The story in Legion can be boiled down into one purpose. Showing how and why the Alpha Legion chose to stand with Horus in the Heresy. Their motives were never clear in any of the original lore, the only Legion that never revealed exactly why they became traitors whereas it was obvious with the rest. Legion finally reveals the reason why and despite my criticisms of the book I give Abnett credit for a truly surprising twist that was worth reading, yet the read up to that was lacking in everything that I expected. I thought that we would get an in-depth look at the Alpha Legion while the story unfolded, and that both would mesh together nicely as Abnett has done in other books. Yet the Alpha Legion, in their own book, felt like merely one of the players in the story while the Imperial Army, the psyker John Grammaticus and other agents shared the spotlight with them. If anything it felt like the Alpha Legion spent too much time reacting to what others were doing and really only showed up to be mysterious, give a few hints as to their opinion of the wider Imperium, and at the end make their choice. The Imperial Army is what the novel really focuses on, the Geno-Five-Two-Chiliad and how the presence of the Alpha Legion influences their campaign and their personal stories. The presence of John Grammaticus, who is a link to one of the more ambitious plots in the book, is another focus of the book and while what he does ties into the Legion greatly, it again feels like the Alpha Legion’s story is being told using people unrelated to them. The best way I can say it is that the Alpha Legion don’t actually appear in the book until nearly a hundred pages in.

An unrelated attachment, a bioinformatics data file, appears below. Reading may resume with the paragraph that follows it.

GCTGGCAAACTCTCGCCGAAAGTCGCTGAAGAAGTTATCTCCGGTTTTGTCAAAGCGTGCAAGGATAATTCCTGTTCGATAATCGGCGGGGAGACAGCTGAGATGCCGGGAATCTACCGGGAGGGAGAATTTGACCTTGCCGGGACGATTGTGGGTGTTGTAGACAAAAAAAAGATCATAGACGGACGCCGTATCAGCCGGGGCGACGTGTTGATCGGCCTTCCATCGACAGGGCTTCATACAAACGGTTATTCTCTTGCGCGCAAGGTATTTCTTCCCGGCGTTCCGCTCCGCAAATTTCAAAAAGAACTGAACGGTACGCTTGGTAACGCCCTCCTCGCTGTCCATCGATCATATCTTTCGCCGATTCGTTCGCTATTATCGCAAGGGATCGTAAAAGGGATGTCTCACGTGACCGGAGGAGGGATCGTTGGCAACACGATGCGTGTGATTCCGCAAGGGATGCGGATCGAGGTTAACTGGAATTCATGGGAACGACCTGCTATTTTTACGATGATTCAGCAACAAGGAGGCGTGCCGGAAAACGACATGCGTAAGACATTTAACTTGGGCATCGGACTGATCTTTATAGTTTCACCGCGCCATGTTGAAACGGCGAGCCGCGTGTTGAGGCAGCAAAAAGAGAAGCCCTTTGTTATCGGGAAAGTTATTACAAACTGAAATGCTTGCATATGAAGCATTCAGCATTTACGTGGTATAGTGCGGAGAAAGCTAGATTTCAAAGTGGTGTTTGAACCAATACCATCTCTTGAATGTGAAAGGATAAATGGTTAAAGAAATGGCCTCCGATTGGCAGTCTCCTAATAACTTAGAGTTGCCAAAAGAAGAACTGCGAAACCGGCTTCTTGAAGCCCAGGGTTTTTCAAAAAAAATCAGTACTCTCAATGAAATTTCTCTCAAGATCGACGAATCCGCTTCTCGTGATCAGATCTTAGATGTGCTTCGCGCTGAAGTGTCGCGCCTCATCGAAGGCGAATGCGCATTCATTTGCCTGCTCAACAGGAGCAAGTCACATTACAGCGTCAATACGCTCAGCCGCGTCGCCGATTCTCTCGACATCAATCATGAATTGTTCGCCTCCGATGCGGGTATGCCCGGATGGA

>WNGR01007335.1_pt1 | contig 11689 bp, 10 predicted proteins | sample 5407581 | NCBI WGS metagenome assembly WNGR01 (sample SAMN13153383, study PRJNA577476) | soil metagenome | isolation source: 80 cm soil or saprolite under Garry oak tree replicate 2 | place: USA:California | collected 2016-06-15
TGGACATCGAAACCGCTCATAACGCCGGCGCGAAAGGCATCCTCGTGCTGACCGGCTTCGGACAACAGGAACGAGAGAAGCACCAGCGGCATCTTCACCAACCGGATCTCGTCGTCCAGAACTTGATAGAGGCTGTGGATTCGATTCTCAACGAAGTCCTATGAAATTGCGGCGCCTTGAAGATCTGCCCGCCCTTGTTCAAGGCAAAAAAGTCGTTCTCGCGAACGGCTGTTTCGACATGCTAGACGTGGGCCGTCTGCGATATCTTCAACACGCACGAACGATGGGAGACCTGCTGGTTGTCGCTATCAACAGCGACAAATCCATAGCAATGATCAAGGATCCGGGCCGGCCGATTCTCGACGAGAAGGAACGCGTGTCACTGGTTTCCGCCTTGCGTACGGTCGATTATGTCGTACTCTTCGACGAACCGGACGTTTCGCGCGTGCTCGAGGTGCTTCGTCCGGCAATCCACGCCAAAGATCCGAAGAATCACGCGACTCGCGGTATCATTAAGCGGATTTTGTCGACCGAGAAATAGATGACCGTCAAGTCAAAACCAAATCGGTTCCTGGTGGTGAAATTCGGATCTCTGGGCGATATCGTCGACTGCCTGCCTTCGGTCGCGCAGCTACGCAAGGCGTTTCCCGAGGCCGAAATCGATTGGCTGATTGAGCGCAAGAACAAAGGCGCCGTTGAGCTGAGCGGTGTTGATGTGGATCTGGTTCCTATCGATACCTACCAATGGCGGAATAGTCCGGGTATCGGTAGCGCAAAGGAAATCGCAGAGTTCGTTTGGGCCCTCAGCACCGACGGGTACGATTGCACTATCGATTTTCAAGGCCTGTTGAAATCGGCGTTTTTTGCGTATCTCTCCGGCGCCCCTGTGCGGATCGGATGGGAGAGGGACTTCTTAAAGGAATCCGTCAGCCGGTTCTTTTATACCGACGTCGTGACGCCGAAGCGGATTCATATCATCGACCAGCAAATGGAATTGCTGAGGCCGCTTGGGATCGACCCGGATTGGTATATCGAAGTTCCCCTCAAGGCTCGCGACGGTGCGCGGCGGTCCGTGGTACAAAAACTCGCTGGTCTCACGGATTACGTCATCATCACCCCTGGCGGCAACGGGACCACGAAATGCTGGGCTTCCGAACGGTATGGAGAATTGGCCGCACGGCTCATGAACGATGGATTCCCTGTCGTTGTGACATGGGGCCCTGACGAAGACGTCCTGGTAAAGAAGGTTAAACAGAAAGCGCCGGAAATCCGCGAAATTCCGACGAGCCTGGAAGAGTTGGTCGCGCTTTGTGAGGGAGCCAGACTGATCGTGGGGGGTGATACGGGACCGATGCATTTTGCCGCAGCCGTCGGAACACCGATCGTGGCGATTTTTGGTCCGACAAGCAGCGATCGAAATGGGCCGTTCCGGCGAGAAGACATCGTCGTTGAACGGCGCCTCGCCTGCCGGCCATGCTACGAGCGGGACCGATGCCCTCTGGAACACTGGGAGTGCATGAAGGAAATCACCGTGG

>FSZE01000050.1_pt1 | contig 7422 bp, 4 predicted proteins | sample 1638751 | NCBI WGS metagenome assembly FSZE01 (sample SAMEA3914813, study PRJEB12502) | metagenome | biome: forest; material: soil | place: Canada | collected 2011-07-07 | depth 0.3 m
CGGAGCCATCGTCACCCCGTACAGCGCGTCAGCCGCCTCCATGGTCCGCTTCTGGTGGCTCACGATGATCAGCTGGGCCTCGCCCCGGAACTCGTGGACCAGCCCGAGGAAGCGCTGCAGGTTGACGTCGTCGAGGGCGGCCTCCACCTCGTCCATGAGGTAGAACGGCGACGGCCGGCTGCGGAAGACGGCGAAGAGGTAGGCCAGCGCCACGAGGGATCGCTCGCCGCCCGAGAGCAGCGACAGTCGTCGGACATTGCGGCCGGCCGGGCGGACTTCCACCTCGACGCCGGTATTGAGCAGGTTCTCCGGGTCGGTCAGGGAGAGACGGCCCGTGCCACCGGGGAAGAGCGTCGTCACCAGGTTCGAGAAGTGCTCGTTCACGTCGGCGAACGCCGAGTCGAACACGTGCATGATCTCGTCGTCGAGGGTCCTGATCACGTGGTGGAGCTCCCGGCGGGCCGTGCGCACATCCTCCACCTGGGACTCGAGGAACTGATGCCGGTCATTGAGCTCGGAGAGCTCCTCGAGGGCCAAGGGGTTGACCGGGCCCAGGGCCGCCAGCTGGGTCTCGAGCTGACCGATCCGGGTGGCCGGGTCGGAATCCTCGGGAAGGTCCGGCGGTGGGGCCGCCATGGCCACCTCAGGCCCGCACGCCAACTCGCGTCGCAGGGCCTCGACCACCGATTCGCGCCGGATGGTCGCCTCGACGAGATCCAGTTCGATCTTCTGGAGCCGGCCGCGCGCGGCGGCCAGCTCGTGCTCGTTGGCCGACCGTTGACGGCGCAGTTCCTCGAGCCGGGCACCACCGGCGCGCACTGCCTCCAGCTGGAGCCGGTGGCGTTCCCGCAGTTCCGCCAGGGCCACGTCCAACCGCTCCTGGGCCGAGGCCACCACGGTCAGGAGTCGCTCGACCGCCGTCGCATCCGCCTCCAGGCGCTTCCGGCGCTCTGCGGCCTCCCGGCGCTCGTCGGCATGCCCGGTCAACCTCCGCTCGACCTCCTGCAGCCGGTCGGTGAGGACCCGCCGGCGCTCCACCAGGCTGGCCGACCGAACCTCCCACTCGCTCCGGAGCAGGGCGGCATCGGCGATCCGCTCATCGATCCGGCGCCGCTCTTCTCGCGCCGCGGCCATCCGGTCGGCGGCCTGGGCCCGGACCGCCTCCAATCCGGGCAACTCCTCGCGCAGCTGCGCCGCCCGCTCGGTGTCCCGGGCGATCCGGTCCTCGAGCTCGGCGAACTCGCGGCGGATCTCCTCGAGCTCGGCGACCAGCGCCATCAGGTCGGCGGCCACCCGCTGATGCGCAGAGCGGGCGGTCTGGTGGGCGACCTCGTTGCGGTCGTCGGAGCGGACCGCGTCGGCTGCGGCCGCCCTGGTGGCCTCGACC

The characters were well written but the key problem is that again, there isn’t enough of the Alpha Legion and in their place we have either inconsequential people who become people of consequence or outside agents here to influence the Alpha Legion and who aren’t a part of them. Of all the characters in the book, only five of them are actually Alpha Legion Astartes, and two of them are the Primarchs. I think that this is the biggest flaw of the novel; that we don’t get to see the Legion from inside eyes and see behind the mask. The novel could have shown how the Alpha Legionnaires think, the divide between who they really are and the mask of Alpharius that they all put on when dealing with outsiders, the Legion’s internal customs and how the Alpha Legion has changed over time with the coming of the Primarchs and of course their views on the others. What we get are a few lines here and there that show how Alpharius views some of the other Primarchs and the Imperium and the rest is left to mystery. Sadly those few lines and scenes are truly fascinating and made me want to know a lot more about the Alpha Legion, to see where their beliefs and philosophies come from and how they developed them, in particular the idea of free-thinking and equal voices that has been established in the lore. Yet Abnett never takes it any further and instead opts to focus on the Imperial Army characters and John Grammaticus, not even really fleshing out any of the Alpha Legion characters beyond Alpharius and Omegon. None of these characters were badly written but ultimately it felt, to me, like they didn’t matter in the grander scheme of things and that they were there to either observe or influence the Alpha Legion, while the reader doesn’t get to see the wider Legion or any of the common Astartes and how they view what happens in the book.